During the early stages of erosion, the eroded areas
are very sensitive to heat and cold, acid foods, and
toothbrushing, but sensitivity may decrease when
secondary dentin is formed.
Man has suffered the effects of dental caries for
centuries, and much study and research have been
devoted to their causes and prevention. The disease is
caused by a microbial process that starts on the surface
of the teeth and leads to the breaking down of the
enamel, dentin, and cementum, in some cases causing
pulp exposure. This pathologic break that is produced
on or in the tooth surface is called acarious lesion (fig.
5-4) or commonly called a cavity. The process that
destroys the hard surfaces of the tooth is called decay.
The cause of tooth decay has been linked to a group
of bacteria called streptococci and other acid
producing bacteria that are in the oral cavity.
Decalcification of the enamel, the first step in the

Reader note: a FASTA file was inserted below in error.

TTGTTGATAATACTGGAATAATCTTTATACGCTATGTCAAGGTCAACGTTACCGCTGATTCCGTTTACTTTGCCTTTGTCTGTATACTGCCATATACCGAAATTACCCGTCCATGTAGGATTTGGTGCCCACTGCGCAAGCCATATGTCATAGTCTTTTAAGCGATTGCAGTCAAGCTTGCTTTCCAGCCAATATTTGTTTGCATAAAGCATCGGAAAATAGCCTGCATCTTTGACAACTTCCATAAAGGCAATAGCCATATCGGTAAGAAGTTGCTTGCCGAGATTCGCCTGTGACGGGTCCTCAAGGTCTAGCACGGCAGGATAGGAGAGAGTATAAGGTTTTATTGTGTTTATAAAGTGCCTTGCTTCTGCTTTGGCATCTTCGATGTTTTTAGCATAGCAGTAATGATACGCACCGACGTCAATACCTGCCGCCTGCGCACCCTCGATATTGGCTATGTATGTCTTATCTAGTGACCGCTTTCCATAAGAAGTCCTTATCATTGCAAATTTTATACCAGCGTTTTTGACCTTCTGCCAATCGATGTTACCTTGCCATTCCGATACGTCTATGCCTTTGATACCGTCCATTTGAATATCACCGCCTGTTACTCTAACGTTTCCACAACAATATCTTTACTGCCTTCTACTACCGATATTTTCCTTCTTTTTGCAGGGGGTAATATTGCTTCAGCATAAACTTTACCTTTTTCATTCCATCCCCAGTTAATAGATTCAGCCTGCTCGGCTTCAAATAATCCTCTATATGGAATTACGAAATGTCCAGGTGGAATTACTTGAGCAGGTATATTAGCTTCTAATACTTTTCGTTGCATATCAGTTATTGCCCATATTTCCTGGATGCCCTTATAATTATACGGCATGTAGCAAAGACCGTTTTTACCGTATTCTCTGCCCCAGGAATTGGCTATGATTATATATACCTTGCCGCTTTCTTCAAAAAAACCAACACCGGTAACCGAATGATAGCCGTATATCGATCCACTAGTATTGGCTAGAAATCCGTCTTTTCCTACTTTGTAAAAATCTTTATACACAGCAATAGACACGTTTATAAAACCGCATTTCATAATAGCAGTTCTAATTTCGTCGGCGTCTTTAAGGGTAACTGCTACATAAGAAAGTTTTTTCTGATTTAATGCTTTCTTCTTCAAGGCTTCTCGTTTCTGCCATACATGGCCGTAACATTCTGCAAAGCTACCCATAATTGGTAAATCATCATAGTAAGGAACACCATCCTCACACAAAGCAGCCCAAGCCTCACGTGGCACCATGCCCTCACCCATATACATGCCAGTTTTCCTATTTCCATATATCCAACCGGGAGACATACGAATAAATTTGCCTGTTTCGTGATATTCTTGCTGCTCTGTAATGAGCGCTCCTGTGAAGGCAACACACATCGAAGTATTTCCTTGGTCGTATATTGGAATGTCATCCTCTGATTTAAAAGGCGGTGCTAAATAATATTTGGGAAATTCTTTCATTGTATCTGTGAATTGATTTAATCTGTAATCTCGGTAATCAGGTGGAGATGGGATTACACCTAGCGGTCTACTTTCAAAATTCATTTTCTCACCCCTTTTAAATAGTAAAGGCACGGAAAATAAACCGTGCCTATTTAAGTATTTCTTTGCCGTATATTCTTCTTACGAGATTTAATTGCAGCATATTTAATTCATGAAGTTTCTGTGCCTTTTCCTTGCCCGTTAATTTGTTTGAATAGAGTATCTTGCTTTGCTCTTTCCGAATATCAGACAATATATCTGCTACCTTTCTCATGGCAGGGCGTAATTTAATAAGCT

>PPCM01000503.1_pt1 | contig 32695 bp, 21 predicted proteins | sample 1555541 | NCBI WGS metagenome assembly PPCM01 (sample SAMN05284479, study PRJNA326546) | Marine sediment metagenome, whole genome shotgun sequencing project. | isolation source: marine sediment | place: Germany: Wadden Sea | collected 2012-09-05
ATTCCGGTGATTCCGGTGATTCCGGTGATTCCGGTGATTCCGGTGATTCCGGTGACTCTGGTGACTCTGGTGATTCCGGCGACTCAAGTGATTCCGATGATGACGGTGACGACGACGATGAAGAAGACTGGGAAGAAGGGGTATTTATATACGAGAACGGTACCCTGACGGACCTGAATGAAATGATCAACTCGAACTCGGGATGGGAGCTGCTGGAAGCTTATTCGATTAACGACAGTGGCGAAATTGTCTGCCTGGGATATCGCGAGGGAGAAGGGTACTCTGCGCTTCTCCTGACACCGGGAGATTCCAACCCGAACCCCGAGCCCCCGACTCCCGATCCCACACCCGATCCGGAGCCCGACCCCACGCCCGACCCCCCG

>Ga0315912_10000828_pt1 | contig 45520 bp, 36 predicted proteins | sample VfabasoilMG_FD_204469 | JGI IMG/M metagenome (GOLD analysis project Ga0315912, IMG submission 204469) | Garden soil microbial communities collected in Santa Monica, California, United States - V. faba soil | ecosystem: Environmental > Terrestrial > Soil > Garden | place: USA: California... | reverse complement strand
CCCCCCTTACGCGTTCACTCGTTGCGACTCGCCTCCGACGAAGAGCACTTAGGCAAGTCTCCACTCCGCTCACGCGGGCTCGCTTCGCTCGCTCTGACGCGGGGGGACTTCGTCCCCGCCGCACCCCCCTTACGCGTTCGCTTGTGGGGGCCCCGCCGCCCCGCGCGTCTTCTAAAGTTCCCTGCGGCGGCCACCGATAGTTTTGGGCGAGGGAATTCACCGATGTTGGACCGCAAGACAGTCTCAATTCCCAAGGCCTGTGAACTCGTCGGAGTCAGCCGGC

decay process, is caused by:
Bacterial plaque adhering to the smooth surfaces
of the teeth
Acid, produced by bacteria in food debris, being
trapped in pits and fissures
Dental caries usually appear first as a chalky white
spot on the enamel, which indicates the decalcification
process. If proper oral hygiene is not maintained, the
lesion may become stained and take on a dark
appearance. In pit and fissure caries, the area of
decalcification at the surface is normally small, and the
white spot is less noticeable than in smooth surface
caries. In either type of caries, the surface becomes
roughened, as can be noted by passing a dental
explorer point over it. If the tooth surface has an area
that has not progressed past the decalcification stage,
this type of carious lesion is called incipient. As the
decay spreads in the enamel, it may stop. If this occurs,
the process is called an arrested carious lesion (fig.
5-5). These areas in which dental caries have been
arrested are dark and, in some instances, hollowed out.
A dental explorer passed over or in these areas will feel
hard to the touch. If the area still has active decay, the
explorer may sink in the soft decay.
Dental caries can progress further into the dentin
of the tooth, and spread out laterally widely
undermining the enamel and dentin. If this occurs,
often there may be no visible changes until extensive
destruction has taken place. The condition of the caries
if not arrested or restored with operative dentistry
(filling) will spread through the dentin into the pulp of
the tooth, thus requiring endodontic treatment (root
Figure 5-4.Carious lesions.